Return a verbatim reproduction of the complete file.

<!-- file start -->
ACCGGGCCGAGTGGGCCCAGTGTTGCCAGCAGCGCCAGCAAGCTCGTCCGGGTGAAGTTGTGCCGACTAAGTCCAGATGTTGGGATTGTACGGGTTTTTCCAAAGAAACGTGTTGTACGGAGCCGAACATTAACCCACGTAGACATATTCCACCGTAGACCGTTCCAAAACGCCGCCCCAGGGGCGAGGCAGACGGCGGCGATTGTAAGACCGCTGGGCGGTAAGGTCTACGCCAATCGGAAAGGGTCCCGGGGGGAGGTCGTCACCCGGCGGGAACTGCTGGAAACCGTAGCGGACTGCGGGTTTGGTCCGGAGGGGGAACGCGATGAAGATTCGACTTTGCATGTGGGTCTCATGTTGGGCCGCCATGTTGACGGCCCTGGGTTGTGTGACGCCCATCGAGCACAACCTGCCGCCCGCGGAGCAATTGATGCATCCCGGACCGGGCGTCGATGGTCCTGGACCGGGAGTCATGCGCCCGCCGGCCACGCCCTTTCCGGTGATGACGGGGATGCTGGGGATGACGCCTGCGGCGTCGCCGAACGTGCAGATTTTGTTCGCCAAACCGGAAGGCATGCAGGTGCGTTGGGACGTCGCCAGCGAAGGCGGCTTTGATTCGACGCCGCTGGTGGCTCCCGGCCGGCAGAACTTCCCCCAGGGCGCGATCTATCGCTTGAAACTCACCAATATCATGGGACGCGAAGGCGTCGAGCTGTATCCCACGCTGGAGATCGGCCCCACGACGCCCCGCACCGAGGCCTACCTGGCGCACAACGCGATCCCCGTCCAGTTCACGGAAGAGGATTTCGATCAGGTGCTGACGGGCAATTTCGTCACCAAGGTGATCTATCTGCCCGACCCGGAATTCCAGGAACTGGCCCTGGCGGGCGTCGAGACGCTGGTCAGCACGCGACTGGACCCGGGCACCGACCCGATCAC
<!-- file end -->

ACCGGGCCGAGTGGGCCCAGTGTTGCCAGCAGCGCCAGCAAGCTCGTCCGGGTGAAGTTGTGCCGACTAAGTCCAGATGTTGGGATTGTACGGGTTTTTCCAAAGAAACGTGTTGTACGGAGCCGAACATTAACCCACGTAGACATATTCCACCGTAGACCGTTCCAAAACGCCGCCCCAGGGGCGAGGCAGACGGCGGCGATTGTAAGACCGCTGGGCGGTAAGGTCTACGCCAATCGGAAAGGGTCCCGGGGGGAGGTCGTCACCCGGCGGGAACTGCTGGAAACCGTAGCGGACTGCGGGTTTGGTCCGGAGGGGGAACGCGATGAAGATTCGACTTTGCATGTGGGTCTCATGTTGGGCCGCCATGTTGACGGCCCTGGGTTGTGTGACGCCCATCGAGCACAACCTGCCGCCCGCGGAGCAATTGATGCATCCCGGACCGGGCGTCGATGGTCCTGGACCGGGAGTCATGCGCCCGCCGGCCACGCCCTTTCCGGTGATGACGGGGATGCTGGGGATGACGCCTGCGGCGTCGCCGAACGTGCAGATTTTGTTCGCCAAACCGGAAGGCATGCAGGTGCGTTGGGACGTCGCCAGCGAAGGCGGCTTTGATTCGACGCCGCTGGTGGCTCCCGGCCGGCAGAACTTCCCCCAGGGCGCGATCTATCGCTTGAAACTCACCAATATCATGGGACGCGAAGGCGTCGAGCTGTATCCCACGCTGGAGATCGGCCCCACGACGCCCCGCACCGAGGCCTACCTGGCGCACAACGCGATCCCCGTCCAGTTCACGGAAGAGGATTTCGATCAGGTGCTGACGGGCAATTTCGTCACCAAGGTGATCTATCTGCCCGACCCGGAATTCCAGGAACTGGCCCTGGCGGGCGTCGAGACGCTGGTCAGCACGCGACTGGACCCGGGCACCGACCCGATCAC